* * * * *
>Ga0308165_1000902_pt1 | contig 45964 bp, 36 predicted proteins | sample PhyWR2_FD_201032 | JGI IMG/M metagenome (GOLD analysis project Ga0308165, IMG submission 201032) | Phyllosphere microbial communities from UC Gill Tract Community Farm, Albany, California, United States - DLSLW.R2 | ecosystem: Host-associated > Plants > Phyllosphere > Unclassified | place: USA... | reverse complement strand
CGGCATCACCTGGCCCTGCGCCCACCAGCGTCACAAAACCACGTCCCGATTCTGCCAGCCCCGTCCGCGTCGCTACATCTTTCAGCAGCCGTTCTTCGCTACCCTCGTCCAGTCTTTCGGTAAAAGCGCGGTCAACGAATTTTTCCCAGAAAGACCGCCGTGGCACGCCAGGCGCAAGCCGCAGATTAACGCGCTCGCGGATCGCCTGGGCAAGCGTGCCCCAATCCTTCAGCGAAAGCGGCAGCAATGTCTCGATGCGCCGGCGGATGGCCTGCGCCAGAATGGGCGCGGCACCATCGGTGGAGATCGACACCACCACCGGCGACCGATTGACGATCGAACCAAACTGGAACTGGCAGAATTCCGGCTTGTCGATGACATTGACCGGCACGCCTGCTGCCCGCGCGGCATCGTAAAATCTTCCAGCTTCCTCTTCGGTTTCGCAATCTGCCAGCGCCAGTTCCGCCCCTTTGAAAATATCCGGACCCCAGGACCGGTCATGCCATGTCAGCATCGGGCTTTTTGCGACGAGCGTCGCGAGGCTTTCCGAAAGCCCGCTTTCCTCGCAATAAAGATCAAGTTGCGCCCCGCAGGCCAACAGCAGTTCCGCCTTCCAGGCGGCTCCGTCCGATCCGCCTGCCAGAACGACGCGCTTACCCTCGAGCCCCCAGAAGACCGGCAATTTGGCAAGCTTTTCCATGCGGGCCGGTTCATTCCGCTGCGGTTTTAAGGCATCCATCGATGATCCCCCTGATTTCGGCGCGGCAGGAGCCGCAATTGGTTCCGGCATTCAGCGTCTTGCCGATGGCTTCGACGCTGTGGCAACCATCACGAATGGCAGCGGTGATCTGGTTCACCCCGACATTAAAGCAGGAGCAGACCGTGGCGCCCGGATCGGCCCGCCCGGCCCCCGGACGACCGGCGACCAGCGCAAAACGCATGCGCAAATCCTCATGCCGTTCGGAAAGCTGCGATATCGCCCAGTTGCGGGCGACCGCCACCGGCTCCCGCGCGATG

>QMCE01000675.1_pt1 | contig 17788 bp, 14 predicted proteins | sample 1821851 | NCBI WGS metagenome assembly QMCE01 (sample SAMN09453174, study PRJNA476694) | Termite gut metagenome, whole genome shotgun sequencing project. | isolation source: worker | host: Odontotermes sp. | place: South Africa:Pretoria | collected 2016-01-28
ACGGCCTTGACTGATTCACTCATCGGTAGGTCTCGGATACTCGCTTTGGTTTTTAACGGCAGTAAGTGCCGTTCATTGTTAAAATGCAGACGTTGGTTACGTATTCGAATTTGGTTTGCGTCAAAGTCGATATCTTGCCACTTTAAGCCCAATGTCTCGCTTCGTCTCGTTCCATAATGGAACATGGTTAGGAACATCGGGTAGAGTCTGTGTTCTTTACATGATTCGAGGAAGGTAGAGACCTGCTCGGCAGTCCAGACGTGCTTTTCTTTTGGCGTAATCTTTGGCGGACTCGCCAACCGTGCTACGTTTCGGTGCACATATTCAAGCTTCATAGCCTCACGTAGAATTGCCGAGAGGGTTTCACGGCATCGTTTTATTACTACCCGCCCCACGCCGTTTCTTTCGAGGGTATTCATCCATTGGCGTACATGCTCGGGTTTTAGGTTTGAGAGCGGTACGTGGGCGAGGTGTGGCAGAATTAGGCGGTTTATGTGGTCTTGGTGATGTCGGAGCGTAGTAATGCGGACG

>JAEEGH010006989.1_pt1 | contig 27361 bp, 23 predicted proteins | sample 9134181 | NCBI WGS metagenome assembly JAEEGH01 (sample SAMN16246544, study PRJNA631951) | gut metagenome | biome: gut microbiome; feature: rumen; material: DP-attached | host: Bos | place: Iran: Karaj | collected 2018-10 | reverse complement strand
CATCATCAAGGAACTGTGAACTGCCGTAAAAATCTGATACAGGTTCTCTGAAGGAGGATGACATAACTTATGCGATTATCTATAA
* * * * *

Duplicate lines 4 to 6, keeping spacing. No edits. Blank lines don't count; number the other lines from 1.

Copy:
ACGGCCTTGACTGATTCACTCATCGGTAGGTCTCGGATACTCGCTTTGGTTTTTAACGGCAGTAAGTGCCGTTCATTGTTAAAATGCAGACGTTGGTTACGTATTCGAATTTGGTTTGCGTCAAAGTCGATATCTTGCCACTTTAAGCCCAATGTCTCGCTTCGTCTCGTTCCATAATGGAACATGGTTAGGAACATCGGGTAGAGTCTGTGTTCTTTACATGATTCGAGGAAGGTAGAGACCTGCTCGGCAGTCCAGACGTGCTTTTCTTTTGGCGTAATCTTTGGCGGACTCGCCAACCGTGCTACGTTTCGGTGCACATATTCAAGCTTCATAGCCTCACGTAGAATTGCCGAGAGGGTTTCACGGCATCGTTTTATTACTACCCGCCCCACGCCGTTTCTTTCGAGGGTATTCATCCATTGGCGTACATGCTCGGGTTTTAGGTTTGAGAGCGGTACGTGGGCGAGGTGTGGCAGAATTAGGCGGTTTATGTGGTCTTGGTGATGTCGGAGCGTAGTAATGCGGACG

>JAEEGH010006989.1_pt1 | contig 27361 bp, 23 predicted proteins | sample 9134181 | NCBI WGS metagenome assembly JAEEGH01 (sample SAMN16246544, study PRJNA631951) | gut metagenome | biome: gut microbiome; feature: rumen; material: DP-attached | host: Bos | place: Iran: Karaj | collected 2018-10 | reverse complement strand
CATCATCAAGGAACTGTGAACTGCCGTAAAAATCTGATACAGGTTCTCTGAAGGAGGATGACATAACTTATGCGATTATCTATAA